Do Butterflies Wings Grow Back?

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Butterflies, unfortunately, are extremely delicate creatures, and they are often at risk of wing damage. It can be absolutely heartbreaking to see such a beautiful creature without both wings intact, and naturally, we want to do everything that we can to help them. But, do butterflies’ wings grow back on their own?

Butterflies can’t grow their wings back. Sadly, if they get torn, there’s no way to get that beautiful color and patterning back. However, the good news is that butterflies are perhaps a little more resilient than we give them credit for being.

Do butterfly wings heal?

Unlike human bones, butterfly wings have no way of healing. Many butterfly keepers and wildlife specialists are able to support damaged or injured butterflies with a little care and patience. However, it’s never the best idea to try and help your local butterflies on your own.

Some butterflies may need surgery if they damage their wings to a severe extent. However, some people claim that butterflies can easily flutter around with minimal damage, but they may be in trouble when they are heavily injured.

It’s sad but true – especially given how incredible butterfly wing development is during metamorphosis!

Can a butterfly fly with only one wing? 

Sadly, it would only be able to hop around a little and would not be able to take flight. In fact, even walking around with one wing would be very difficult as butterflies use their wings to balance themselves. 

As light as their wings are, the weight of one wing on one side with nothing on the other will lead them to tip and fall over frequently.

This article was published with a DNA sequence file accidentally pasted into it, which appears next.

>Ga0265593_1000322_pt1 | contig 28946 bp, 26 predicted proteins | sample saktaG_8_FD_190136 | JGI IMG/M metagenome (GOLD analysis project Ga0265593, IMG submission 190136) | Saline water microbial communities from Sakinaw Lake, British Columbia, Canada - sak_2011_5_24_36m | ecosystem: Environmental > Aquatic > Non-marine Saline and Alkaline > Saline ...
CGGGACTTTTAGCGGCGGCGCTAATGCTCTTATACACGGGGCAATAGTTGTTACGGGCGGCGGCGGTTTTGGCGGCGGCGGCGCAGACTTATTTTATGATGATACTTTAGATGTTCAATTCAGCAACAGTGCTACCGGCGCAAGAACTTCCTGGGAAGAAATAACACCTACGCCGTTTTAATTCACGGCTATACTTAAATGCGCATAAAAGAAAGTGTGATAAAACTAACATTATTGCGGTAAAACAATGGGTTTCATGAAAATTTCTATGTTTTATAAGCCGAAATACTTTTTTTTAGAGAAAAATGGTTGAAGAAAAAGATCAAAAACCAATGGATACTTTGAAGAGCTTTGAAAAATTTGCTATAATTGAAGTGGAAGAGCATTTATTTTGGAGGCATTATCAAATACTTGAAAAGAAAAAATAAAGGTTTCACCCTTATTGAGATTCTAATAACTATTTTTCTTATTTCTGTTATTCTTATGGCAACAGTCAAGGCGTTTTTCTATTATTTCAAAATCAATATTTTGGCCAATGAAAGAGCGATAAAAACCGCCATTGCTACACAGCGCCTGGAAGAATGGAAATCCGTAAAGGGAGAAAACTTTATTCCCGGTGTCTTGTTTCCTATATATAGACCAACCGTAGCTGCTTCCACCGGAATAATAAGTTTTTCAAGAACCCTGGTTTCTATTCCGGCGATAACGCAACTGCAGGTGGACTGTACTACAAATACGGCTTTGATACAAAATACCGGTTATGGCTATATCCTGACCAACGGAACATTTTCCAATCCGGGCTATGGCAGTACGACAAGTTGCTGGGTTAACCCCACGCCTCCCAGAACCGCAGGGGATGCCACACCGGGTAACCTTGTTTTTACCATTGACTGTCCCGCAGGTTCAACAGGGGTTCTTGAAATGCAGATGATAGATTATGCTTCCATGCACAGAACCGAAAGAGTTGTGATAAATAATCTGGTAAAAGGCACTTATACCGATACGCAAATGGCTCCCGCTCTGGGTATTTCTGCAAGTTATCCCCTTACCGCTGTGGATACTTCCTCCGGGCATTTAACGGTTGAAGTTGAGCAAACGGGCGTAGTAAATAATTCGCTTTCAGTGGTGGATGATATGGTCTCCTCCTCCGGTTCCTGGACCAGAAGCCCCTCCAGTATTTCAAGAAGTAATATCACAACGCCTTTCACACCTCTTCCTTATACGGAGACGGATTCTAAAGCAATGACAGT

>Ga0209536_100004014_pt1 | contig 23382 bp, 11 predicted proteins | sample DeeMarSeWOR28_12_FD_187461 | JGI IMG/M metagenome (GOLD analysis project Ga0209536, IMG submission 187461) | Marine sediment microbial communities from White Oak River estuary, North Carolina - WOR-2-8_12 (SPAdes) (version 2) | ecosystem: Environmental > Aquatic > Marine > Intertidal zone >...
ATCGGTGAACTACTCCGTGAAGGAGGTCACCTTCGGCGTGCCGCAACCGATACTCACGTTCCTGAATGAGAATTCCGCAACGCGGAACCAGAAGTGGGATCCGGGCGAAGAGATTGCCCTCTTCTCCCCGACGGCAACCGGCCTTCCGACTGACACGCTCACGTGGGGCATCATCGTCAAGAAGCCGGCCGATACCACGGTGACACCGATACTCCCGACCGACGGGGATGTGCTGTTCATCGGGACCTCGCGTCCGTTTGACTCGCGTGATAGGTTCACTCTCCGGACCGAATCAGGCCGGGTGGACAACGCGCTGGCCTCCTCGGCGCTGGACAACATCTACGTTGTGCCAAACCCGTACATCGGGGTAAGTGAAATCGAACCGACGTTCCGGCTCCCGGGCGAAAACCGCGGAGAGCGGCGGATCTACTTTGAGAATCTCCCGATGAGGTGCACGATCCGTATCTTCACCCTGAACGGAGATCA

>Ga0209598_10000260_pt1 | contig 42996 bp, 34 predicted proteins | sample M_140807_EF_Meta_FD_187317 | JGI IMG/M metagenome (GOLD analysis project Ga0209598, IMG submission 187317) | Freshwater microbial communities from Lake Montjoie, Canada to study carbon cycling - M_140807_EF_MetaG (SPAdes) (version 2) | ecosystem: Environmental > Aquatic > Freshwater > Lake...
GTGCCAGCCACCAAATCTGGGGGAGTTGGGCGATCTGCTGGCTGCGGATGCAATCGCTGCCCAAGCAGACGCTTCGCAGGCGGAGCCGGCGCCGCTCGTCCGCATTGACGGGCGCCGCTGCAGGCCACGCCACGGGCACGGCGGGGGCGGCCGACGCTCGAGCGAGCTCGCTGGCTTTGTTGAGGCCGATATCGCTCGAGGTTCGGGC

Sadly, since butterflies need to fly to get to their food source – a butterfly with one wing could easily starve to death if a predator on the ground does not eat it.

Do butterflies feel pain in their wings?

No – and this is the strange part. Butterflies can’t feel pain – period. Studies thus far suggest that, while butterflies do have complex nervous systems, they lack the capacity for pain reception. At worst, a butterfly is likely to feel very uncomfortable and struggle with balance if it tears or loses a wing.

Most butterflies live for about a month on average. So, as horrible as it may seem, their suffering with only one wing should not last for long. While it is never a good idea to try and repair a butterfly’s wing on your own, there are things you can do to help bring an injured creature some comfort.

How can I help a butterfly with a damaged wing?

When you can’t fix or support a butterfly’s broken wing, what you can do is offer it housing close to the ground. Before you do, try to carefully secure or retain the injured butterfly using the simple ‘bug trap’ technique – a glass and a piece of card will do – that way, you can keep the insect out of further harm’s way.

A butterfly house can be something as simple as a cardboard box with fabric secured over the top. You can consider setting up twigs or small pieces of wood for your butterfly to climb up and down – but remember, they won’t be able to recover if they fall from too great a height. You can then place your butterfly in its new home, safe from any further harm or potential threats.

You may wish to mix some sugar water in your butterfly house to help feed and water the injured specimen. This will act as a nectar substitute when they cannot eat or drink from plants. However, be sure to use natural white sugar, and only a small amount (e.g. 10%) with water will be adequate.

A good way to feed butterflies using sugar water is to soak cotton – such as buds or balls – in the solution. With any luck, the butterfly in your house will happily sup from the cotton. Sugar water tends to be well-loved amongst butterflies – short of there being nectar in the area, of course.
Unfortunately, there is not much beyond these rehabilitative tips that we’re able to offer from our own gardens. However, take heart in the fact that butterflies won’t suffer too harshly if they tear or break their wings. If you want to welcome butterflies to your yard, it still pays to know what you can do to help one if you see an injured specimen.

About author
Robert has been an avid birdwatcher pretty much his entire life. Living in the suburbs he does his best to bring wild birds into his backyard. He currently has 13+ bird feeders in his yard and also raises and races homing pigeons. Robert writes part-time for Wild Yards, mostly about the subject he cares most about - birds.

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